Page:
How do we learn?

Lucy Standing, Head of Training at the Association for Business Psychology and founder of neuTrain, looks at the psychology behind learning:

Why does taking notes help us remember what has been said in a lecture? Are you more likely to
remember the detail of a course studied – or how you felt about it? Why are we motivated to remember some things more than others and how is it we can seem to learn quite well one day – but not another?

It would be a mistake to say we know all the answers, but psychologists, and learning professionals are uncovering more information about how we learn. There are hundreds of factors which affect how we learn; this article will focus on three of the main ones over which we – as learning designers, have some control:

  • Engagement

For learning to be effective, we aim to engage the parts of the brain which will be required when the training is transferred to a target situation. The target situation is key here: if our objective is to share fact, this can be presented as text. But if we want that fact to be recalled in an exam
situation, the mere act of taking notes will significantly and reliably increase the amount of information which is accurately recalled. The physicality of placing the text on a page, the imagery of the notes helps to provide triggers which aid the ability to recall information. If we want to teach someone how to drive a car, there is no substitute for getting behind the wheel and ‘doing’ it as this allows our brains to synthesize a multitude of different sensory factors: “yikes, I over steered there – I’ll correct that for the next corner”.

It is through this engagement and feedback that we improve our performance. If you’ve ever walked down a street and caught a whiff of something which has transported you back to a forgotten memory, then you’ll understand first-hand how different parts of your brain were engaged at a time that that forgotten memory was formed.

  • Getting Emotional

How we feel about what we’re learning is one of the strongest predictors which affects learning outcomes. Negative emotions are generally speaking the most powerful. How many times do you have to repeat a phone number before it is remembered? Compare that to how many times you’ve repeatedly touched a hot oven door. We fear pain, so we quickly learn to avoid it. However – applying pain as a learning designer is not very practical or ethical! Negative emotions do however have their place if the need is to get people to avoid dangerous or harmful behaviours: this accounts for TV adverts trying to shock us into driving within speed limits.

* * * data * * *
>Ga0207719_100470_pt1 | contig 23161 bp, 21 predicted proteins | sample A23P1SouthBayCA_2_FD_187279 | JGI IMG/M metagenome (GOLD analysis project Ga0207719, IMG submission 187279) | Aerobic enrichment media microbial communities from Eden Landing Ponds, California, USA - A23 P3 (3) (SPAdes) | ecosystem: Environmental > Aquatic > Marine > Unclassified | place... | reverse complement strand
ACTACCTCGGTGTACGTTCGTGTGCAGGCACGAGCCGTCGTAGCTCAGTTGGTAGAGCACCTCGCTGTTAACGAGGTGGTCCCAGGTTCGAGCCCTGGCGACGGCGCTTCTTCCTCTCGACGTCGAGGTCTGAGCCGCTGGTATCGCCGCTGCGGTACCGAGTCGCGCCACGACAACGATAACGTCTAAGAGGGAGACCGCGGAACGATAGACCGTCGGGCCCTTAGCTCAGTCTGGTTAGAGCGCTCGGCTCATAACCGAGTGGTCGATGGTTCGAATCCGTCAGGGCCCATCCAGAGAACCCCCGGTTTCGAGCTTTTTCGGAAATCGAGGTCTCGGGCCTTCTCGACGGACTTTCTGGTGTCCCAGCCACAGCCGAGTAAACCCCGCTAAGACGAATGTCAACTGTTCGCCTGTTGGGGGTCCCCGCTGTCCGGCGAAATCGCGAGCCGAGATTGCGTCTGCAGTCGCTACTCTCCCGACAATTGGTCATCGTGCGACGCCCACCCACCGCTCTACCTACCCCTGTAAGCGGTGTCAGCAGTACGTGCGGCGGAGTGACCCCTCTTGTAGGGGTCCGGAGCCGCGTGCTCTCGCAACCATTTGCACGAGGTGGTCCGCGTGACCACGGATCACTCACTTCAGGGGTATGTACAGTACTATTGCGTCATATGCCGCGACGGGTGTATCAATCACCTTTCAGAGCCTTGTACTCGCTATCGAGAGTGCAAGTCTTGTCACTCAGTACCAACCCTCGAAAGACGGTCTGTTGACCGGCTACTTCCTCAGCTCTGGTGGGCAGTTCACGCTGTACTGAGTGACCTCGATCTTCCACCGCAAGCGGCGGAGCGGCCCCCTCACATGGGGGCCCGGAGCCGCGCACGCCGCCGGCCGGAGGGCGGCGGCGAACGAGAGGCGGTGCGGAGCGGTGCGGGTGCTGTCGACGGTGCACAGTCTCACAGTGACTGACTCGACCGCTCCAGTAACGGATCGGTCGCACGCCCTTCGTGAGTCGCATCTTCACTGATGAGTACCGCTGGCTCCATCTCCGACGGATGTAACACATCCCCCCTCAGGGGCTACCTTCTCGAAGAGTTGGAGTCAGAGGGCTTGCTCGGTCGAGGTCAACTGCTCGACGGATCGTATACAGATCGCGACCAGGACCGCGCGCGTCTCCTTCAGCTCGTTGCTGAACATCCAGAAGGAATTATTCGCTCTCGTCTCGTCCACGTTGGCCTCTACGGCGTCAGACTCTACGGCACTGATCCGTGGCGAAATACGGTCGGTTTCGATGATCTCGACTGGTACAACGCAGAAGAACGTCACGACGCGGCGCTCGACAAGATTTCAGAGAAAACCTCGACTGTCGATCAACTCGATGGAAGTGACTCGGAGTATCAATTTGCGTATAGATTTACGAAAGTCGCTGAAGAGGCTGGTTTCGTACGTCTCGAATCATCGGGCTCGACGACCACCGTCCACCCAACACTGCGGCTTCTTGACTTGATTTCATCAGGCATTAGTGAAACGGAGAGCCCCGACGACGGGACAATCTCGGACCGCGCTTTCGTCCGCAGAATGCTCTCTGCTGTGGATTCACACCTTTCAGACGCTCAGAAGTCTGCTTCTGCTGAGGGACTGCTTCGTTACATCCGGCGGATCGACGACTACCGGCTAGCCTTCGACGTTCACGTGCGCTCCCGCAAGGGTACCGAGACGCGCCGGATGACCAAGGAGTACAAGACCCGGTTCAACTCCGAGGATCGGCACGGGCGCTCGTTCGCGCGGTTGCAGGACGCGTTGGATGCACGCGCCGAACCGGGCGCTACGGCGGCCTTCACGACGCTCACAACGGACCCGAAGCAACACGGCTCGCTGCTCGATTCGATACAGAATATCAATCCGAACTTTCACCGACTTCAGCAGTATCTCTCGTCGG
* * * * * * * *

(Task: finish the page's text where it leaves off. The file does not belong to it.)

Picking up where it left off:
In many cases, we’re trying to get people to try or do something differently. In those sorts of scenarios, positive emotions are more constructive. It can ‘feel’ strange and awkward to try a new sales technique – but if people learn in a supportive, constructive environment, the associations are more likely to be positive and conducive to behaviour change.

  • How on earth has any of this got anything to do with me or my job?

Closely associated with our motivation to learn is its perceived relevance. Mary Jalongo wrote a brilliant review paper on early years education in the US. She cites research demonstrating the positive impact individual teachers can have by relating content to the learners to give it more meaning. For example, instead of saying ‘c is for cat’, a teacher will be more effective if they ask questions like ‘who here in this classroom has a name beginning with C’? ‘Who here has seen an animal beginning with C?’ By bringing the memories already in existence into the learning experience the teacher is utilising existing neural connections.

As adults, the more we can build meaning for individuals into the learning situation, the more the delegates will see the relevance and importance of that learning. Tailoring content to individuals may be considered a luxury but for improved understanding and retention it is necessary.

I remember a quote which used to be on the walls of the computer lab where I studied. It said: ‘if the human brain was simple enough to understand, we’d be too simple to understand it’. We’ll never be able to design learning interventions which guarantee 100% retention: but we already know a lot about how learning happens – the trick is using what we know more effectively.

Lucy Standing

About the author

Lucy is a Chartered Business Psychologist and Associate fellow of the British psychological Society. She is Head of Training at the Association for Business Psychology. She voluntarily runs neuTrain – a not for profit website which freely shares training materials (slides and trainers notes) from members of the Learning and Development profession and she also works on a freelance consultancy basis.

Twitter: @neutrain